Should you give your kids access to your credit card?

Handing over your credit card to your teenager might not seem like a good idea. But it might actually be a smart financial move. Not only can it help kids learn money management skills, it can also help their credit score.

Handing over your credit card to your teenager might not seem like a good idea.

But it might actually be a smart financial move. Not only can it help kids learn money management skills, it can also help their credit score.

Adding a child as an authorized user on a parent’s credit card can give the child a boost when it comes to establishing a strong credit profile. That is, as long as the parents are in good credit standing.

“Only do it if parents have good to excellent credit in the first place,” said Lynnette Khalfani-Cox, author of Perfect Credit. “There is no point in piggy-backing off someone with bad credit.”

Good credit habits like on-time payments, not taking on too much debt and having a long credit history, are likely to have a positive impact on an authorized user’s credit score, according to FICO, the leading provider of credit scores.

“The precise impact of authorized user information on the score will vary, depending on both the information contained in the authorized user account, as well as the make-up of the consumer’s credit file as a whole,” said Ethan Dornhelm, vice president of scores and analytics at FICO.

A good credit score can bring many advantages to a child once they enter the real world. It can eventually help them score the best interest rates on loans, qualify for an apartment, get better insurance rates and open their own cell phone plan.

But parents should be warned: They take on all the risk when adding an authorized user. The child will have the same spending power as the account holder, but none of the payment liability.

“The kid will bear no responsibility legally for paying off those balances, it all falls onto the parent,” said Matt Schulz, senior industry analyst at CreditCards.com.

That’s why experts stressed the importance of immediately establishing ground rules and expectations with children if they’re given spending power.

“Have a very upfront and very honest conversation before you hand over the card, so everyone knows what the expectations are and what the responsibilities involved are,” advised Shultz.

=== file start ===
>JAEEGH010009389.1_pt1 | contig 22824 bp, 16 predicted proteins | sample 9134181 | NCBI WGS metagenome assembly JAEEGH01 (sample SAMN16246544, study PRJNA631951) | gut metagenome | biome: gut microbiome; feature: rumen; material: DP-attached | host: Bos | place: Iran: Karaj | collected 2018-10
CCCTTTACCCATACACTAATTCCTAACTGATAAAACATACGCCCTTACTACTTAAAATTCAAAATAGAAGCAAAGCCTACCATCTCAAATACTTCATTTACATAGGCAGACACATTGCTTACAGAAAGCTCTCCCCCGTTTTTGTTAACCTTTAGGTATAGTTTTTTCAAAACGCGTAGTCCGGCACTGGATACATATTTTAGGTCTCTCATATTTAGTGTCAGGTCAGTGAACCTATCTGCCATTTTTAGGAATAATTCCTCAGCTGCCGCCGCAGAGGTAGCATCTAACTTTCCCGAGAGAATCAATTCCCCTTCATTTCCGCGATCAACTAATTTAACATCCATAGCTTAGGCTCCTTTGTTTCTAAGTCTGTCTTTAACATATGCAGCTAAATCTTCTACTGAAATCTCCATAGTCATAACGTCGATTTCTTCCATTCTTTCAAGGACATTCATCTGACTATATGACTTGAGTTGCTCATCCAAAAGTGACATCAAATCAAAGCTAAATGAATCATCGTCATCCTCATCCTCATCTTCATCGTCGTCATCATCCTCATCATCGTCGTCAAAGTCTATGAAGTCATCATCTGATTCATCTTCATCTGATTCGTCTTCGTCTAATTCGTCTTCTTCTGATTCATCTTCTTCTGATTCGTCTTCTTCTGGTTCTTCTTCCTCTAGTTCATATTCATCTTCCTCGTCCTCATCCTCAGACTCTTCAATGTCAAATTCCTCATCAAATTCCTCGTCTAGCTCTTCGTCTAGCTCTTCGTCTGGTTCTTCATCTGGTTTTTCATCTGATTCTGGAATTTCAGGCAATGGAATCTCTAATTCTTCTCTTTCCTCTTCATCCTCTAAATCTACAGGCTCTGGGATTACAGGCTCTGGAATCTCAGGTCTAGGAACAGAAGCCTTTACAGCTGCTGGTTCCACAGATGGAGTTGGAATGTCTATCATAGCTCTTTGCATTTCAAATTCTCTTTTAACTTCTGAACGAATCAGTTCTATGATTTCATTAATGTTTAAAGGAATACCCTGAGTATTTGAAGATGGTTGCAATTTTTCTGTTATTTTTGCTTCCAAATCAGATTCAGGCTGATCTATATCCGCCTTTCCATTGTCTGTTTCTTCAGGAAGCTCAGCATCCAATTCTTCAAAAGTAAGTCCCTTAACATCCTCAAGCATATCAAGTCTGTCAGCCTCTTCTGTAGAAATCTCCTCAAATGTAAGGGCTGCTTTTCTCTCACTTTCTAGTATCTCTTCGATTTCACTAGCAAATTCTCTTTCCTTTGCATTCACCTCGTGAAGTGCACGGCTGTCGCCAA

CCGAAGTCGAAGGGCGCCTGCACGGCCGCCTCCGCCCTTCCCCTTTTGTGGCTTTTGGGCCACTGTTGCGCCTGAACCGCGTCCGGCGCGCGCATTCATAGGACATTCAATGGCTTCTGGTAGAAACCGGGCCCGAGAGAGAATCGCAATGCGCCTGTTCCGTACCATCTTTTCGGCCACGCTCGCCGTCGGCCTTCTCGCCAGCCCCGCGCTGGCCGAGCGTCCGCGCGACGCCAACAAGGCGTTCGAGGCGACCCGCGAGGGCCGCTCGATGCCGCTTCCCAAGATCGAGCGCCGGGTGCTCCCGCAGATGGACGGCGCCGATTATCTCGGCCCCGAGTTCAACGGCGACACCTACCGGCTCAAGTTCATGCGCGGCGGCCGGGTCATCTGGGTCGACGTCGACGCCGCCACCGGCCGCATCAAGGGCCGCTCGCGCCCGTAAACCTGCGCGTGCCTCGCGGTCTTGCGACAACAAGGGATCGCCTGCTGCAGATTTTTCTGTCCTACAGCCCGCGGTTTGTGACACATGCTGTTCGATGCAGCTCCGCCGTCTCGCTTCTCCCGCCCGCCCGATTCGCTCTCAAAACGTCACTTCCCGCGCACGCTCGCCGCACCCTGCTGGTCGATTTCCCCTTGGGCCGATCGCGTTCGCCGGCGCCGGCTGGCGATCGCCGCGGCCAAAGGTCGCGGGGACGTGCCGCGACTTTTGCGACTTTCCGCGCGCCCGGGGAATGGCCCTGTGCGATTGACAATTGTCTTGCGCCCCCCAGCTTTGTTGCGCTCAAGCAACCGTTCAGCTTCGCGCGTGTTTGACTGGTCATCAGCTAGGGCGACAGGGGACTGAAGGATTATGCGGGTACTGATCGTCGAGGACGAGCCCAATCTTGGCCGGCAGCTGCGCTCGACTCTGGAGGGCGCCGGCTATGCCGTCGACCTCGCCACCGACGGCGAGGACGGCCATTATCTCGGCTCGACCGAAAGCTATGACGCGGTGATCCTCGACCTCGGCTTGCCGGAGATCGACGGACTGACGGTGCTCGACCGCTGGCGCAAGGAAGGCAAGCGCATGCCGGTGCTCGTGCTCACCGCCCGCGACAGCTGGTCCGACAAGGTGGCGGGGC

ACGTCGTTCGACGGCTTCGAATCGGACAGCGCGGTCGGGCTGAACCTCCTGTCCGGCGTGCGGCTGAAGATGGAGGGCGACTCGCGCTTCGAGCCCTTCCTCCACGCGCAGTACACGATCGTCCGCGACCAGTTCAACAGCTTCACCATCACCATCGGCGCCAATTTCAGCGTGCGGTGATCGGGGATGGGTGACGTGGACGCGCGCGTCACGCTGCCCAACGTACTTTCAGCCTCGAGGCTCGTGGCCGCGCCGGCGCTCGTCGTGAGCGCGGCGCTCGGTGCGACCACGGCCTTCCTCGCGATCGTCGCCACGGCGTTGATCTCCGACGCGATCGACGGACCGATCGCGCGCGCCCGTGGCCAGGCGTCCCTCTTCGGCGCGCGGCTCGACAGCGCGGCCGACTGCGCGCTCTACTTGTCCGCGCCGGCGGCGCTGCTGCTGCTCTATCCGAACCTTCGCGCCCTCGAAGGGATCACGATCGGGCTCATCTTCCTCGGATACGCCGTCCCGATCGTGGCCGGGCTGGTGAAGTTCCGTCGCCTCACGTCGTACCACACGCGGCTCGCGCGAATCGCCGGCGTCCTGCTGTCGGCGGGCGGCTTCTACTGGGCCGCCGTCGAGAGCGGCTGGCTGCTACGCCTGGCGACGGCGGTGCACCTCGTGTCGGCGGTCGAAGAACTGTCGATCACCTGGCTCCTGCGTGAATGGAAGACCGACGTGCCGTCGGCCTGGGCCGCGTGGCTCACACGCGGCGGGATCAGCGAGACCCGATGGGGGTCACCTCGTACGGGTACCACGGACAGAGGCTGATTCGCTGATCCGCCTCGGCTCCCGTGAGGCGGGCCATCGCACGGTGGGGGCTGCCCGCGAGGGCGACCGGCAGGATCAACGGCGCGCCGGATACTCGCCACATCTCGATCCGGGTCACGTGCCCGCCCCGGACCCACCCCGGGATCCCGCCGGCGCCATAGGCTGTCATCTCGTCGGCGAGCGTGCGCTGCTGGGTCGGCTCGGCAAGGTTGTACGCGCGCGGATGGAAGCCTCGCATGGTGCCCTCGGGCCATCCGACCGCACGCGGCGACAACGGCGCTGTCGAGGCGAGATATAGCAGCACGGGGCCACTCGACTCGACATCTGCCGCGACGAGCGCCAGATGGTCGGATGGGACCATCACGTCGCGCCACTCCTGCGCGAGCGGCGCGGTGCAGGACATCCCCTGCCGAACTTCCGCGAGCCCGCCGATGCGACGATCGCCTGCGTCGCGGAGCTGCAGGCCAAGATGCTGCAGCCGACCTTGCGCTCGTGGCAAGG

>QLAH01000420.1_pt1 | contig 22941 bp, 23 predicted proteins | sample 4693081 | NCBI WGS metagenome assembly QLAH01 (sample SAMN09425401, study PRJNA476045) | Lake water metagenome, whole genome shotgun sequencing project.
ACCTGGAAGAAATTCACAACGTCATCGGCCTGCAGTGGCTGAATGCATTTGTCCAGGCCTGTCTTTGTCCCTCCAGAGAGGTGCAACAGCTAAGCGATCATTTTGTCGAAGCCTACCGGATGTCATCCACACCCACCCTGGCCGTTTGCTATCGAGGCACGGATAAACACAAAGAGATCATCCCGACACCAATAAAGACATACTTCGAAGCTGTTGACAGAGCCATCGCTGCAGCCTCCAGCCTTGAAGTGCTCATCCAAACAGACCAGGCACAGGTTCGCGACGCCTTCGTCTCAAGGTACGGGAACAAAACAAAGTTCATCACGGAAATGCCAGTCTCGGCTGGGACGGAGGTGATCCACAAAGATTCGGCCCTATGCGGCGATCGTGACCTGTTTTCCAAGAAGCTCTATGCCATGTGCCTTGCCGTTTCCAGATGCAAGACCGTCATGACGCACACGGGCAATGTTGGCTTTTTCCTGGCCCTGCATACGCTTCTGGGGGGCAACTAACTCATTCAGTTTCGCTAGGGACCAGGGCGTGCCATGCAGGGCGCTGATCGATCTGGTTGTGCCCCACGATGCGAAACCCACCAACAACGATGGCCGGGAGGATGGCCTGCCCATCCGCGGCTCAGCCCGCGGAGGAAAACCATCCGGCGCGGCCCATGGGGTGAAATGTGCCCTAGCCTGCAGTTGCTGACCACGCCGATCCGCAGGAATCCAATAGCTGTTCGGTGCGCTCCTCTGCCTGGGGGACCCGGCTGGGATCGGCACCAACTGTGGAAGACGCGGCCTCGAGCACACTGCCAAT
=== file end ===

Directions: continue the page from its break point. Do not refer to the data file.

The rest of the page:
Parents should be very specific with when, how much and under what circumstances a card can be used and who will pick up the tab for the kid’s charges, added Khalfani-Cox.

Some parents hold the child accountable for their charges while others give a monthly spending limit.

Keep in mind that parents don’t have to hand over the card at all. While credit card companies will send the authorized user a separate card in their name, some parents might choose not to give it to their child.

Khalfani-Cox added her 19-year-old daughter as an authorized user on one of her main credit card accounts last year, but when the card came in the mail, she tucked it away in a drawer.

The move worked. Her daughter, who is still in college, has a credit score in the high 700s.

“I was able to give her a great start in the credit world and teach her about the prudent use of credit in a way that set her up for something larger.”

She plans to eventually add her teenage son as an authorized user as well.

Credit cards vary on their eligibility requirements of authorized users. Some cards require an authorized user to be at least 15 years old, while others don’t have any age limit.

When it comes to credit history rubbing off, the date the parent opened the card will be reflected in the child’s score, explained Dornhelm.

Along with spending rules, parents should also talk to their kids about the proper use of credit and its long-term impact.

Parents that don’t want to take the risk of adding a child as an authorized user can instead opt to open a secured credit card in their child’s name. Secured cards tend to require a deposit that then becomes the spending limit of the card.

These cards can help build credit, but there’s less risk of overspending.

“That person is building their own credit history as opposed to piggybacking onto someone else’s,” said Schulz. “Mom or dad can put down $200 or $250 to establish the credit limit and that would basically be all the risk they would have. It is a way helping your kid build their own credit history without making things any riskier than they need to be.”